In the early part of the Washington Wizards' season, a few patterns have emerged. Washington tends to fall behind early, its reserves often are forced to try to bail out its ineffective starters and road games tend to turn into blowouts.
The Indiana Pacers mopped up the Wizards this time, blasting Washington, 105-83, tonight before a sold-out crowd of 18,345 at the new Conseco Fieldhouse. The loss was the Wizards' sixth in a row and eighth straight to the Pacers.
The Wizards' 1-6 start is their worst since the 1966-67 season, when the club also began 1-6.
"It's just embarrassing," Coach Gar Heard said.
Heard is so frustrated that he probably will change his starting lineup for Tuesday's home game against Philadelphia.
"The way we're playing, nobody is safe," Heard said.
Though Heard would not say who could get benched, there are indications that backup center-forward Gerard King could replace starting center Ike Austin, who was acquired in a trade with Orlando to solidify Washington's low-post play.
Austin scored just three points tonight, all on free throws. Heard said the team has tried to establish a low-post game, but nothing has materialized until his reserves take the floor.
King registered a career-high 20 points and 16 rebounds, 10 on the offensive end.
"That's not my call," King said about possibly starting. "My job is to go out there and play hard and get a win. It's tough right now. Everybody wants to win, but my desire to win is just high. It's hard to deal with right now. We have to stay positive."
There are possibilities that other changes may be made. Other than point guard Rod Strickland's 10 points, the remaining four starters combined for 20 points. Forward Juwan Howard had nine, guard Mitch Richmond had six and forward Michael Smith, who played just 15 minutes, had two.
For the second straight game, the backups outscored the starters, this time 53-30. King and backup forward Tracy Murray (12 points) combined to outscore all the starters, who will make a combined $42 million this season. King and Murray played a combined 47 minutes. The starting five played a total of 109.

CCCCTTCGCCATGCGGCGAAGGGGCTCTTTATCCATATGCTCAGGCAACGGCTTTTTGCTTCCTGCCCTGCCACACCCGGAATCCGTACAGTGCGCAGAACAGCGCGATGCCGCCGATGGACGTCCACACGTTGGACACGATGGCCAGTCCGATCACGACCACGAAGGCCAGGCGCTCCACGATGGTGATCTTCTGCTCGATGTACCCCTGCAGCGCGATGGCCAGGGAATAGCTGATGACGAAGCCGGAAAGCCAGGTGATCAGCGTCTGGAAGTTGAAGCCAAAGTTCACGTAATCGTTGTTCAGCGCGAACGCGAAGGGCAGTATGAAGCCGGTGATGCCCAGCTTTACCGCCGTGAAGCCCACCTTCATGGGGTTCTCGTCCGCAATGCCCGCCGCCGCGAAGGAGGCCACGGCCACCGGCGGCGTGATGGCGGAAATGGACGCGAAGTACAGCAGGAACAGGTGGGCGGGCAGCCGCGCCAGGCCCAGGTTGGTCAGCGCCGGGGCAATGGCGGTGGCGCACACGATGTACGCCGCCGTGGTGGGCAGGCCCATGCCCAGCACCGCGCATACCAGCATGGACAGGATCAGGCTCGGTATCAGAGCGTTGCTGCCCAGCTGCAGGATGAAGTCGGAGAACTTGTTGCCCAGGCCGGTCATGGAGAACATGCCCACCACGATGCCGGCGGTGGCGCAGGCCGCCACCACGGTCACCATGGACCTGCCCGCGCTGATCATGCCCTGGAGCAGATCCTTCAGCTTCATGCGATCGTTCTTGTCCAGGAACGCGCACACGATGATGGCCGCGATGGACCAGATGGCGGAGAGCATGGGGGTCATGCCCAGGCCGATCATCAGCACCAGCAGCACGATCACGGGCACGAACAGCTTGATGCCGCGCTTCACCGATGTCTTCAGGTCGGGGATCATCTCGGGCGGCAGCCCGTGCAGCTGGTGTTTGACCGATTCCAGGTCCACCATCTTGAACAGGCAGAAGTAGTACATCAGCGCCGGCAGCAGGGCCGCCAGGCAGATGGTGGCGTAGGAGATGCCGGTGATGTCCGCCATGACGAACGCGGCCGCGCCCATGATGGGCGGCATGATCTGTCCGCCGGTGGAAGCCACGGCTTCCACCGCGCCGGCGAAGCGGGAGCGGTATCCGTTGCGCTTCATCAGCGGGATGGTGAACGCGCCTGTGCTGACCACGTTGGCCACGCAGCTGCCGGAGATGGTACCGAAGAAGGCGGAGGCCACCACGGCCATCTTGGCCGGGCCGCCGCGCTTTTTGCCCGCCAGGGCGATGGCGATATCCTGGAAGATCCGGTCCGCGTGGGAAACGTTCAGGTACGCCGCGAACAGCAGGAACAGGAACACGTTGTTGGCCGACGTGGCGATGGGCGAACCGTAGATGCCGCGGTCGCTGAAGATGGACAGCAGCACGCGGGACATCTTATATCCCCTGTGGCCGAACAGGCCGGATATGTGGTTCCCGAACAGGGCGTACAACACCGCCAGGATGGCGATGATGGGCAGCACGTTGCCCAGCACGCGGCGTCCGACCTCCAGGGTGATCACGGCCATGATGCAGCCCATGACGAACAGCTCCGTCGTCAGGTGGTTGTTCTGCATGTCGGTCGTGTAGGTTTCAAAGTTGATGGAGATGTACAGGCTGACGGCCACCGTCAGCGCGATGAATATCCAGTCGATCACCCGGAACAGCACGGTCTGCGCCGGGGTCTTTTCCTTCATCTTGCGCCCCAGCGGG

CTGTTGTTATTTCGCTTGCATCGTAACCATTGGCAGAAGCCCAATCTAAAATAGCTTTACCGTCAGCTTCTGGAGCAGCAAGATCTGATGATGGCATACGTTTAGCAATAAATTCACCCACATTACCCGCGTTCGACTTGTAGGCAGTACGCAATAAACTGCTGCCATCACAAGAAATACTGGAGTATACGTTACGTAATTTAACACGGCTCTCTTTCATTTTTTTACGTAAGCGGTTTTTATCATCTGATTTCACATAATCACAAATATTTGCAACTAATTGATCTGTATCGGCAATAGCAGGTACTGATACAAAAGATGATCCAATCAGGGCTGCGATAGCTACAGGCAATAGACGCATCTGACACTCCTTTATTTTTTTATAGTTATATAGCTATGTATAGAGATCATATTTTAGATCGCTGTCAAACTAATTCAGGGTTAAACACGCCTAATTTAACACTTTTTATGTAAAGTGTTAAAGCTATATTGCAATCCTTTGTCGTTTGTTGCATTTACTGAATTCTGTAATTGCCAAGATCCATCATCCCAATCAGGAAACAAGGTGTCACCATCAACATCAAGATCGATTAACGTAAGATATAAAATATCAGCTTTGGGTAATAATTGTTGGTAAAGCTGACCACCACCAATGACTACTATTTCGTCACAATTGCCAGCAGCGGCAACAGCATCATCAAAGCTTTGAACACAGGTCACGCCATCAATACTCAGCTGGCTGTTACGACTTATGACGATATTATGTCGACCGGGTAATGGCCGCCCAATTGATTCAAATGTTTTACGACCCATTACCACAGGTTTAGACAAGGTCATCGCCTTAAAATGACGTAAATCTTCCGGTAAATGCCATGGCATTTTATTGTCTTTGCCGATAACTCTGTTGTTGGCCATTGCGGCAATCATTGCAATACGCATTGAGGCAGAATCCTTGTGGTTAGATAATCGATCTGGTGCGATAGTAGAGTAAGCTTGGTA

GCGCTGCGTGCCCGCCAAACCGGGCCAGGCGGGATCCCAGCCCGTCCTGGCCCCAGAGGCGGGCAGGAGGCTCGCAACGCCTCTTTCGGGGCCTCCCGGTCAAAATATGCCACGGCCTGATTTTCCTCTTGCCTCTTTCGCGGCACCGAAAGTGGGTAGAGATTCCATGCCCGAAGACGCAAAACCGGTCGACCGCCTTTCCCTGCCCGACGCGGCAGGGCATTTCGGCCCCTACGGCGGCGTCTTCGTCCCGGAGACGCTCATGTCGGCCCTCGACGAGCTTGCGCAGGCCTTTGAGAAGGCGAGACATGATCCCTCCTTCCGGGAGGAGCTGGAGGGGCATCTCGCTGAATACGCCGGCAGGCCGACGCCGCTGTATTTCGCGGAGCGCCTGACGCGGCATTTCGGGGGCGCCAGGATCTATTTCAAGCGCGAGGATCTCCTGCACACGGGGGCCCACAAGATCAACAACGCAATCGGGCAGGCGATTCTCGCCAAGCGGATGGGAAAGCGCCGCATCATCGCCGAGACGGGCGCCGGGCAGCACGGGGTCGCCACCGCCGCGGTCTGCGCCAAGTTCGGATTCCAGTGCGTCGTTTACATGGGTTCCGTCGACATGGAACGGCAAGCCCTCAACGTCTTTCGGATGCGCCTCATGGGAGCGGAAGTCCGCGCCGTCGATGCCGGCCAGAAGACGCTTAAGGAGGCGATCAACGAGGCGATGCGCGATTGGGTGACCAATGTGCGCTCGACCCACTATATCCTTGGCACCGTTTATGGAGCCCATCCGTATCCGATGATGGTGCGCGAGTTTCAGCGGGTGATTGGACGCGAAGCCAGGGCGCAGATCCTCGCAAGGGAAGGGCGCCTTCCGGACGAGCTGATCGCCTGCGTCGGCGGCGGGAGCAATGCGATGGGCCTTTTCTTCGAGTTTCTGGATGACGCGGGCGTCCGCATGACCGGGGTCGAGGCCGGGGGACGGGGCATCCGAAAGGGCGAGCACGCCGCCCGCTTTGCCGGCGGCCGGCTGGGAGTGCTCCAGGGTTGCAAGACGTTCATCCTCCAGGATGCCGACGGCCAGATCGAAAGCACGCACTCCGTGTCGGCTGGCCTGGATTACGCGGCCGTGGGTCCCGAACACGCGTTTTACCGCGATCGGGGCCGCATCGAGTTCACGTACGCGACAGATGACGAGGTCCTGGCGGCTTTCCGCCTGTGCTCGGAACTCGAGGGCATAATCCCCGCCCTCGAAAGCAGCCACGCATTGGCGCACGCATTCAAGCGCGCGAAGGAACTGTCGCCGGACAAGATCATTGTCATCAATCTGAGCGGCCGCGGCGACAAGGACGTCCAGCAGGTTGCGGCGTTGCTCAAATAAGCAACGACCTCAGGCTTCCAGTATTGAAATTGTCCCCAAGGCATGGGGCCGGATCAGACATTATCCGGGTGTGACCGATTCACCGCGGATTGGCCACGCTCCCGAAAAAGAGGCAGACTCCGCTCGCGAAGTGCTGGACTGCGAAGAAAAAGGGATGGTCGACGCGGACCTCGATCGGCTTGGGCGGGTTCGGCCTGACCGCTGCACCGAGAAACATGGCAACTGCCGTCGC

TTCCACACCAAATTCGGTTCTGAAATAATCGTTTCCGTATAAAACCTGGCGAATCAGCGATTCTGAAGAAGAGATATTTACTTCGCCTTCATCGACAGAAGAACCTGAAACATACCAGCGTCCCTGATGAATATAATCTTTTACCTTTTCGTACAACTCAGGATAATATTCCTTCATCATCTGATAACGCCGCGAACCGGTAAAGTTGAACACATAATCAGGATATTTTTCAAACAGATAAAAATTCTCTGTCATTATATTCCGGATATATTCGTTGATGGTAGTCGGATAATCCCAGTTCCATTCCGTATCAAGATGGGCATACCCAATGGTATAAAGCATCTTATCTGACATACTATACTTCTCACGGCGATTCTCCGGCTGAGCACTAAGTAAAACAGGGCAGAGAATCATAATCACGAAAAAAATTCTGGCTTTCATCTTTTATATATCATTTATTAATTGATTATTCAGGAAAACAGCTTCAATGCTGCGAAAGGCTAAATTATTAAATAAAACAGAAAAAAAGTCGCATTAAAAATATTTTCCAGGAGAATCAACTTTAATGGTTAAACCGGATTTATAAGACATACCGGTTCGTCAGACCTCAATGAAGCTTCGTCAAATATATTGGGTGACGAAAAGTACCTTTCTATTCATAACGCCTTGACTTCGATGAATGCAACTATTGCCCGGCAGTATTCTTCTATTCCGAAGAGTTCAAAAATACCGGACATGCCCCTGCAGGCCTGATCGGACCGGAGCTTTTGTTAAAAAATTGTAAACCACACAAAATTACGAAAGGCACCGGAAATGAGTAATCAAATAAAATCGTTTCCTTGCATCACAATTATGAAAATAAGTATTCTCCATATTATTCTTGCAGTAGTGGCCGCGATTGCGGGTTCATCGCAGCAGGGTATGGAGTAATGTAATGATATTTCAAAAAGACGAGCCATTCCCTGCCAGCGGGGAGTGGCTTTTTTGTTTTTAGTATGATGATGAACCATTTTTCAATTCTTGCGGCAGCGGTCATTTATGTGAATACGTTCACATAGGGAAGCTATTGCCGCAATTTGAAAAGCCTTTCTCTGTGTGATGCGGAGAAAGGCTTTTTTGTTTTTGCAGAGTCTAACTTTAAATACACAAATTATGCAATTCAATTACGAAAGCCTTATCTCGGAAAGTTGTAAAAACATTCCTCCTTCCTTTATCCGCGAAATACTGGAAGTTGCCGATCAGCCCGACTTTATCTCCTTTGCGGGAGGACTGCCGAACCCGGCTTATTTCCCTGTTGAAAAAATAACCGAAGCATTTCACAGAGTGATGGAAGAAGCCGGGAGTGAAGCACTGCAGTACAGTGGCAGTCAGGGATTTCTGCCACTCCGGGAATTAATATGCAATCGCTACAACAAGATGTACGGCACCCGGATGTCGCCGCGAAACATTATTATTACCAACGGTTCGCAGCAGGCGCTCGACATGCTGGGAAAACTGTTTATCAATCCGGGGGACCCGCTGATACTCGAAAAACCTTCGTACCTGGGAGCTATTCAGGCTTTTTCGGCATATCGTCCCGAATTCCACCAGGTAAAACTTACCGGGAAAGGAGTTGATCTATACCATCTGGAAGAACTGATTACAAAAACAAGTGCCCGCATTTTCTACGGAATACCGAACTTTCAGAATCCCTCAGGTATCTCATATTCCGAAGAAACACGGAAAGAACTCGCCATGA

Washington outrebounded the Pacers 55-45 and had 19 offensive rebounds. The starters registered just one offensive rebound. In the first and third quarters, when the starters logged the majority of minutes, the Wizards made 12 of 48 shots.
"We need our best five on the floor at the beginning of the game, and I'm not sure that we have that right now," Heard said. "Maybe we should start the bench. We need some answers. We have to start thinking about team and not individual stats."
The Wizards have lost their three road games by an average of 19 points.
"I thought we put a lot of pressure on them early and took control of the game," said Pacers forward Dale Davis, who had 13 points and was one of seven Pacers to score in double figures. "We knew Miami took advantage of Washington with a fast start so we tried to."
As has been the case every time the Wizards have played away from home this season--Boston and New Jersey also beat the Wizards handily--the outcome was all but decided in the third quarter.
Ahead 54-41 at halftime, Indiana jumped to a 30-point lead twice in the third period before it allowed Washington to pull to 82-56 entering the fourth quarter. The Pacers opened the quarter outscoring the Wizards 26-9.
Washington committed six turnovers during Indiana's free-for-all and then watched as the Pacers scored from inside and out. Dale Davis opened the quarter with an alley-oop dunk then gave way to Rik Smits, who knocked down a lightly contested hook. The Wizards made just 5 of 21 shots (23 percent) in the quarter.
"When things go bad, they go bad," Richmond said. "It's not going to happen until we get it done on the floor. It's just difficult--a tough time."
Indiana, which never trailed after overcoming the Wizards' 5-4 lead to start the game, led by as many as 14 in the half, in large part to its lopsided edge from the foul line. The Pacers made 12 of 17 foul shots, compared to Washington converting just 5 of 6 attempts from the free throw line.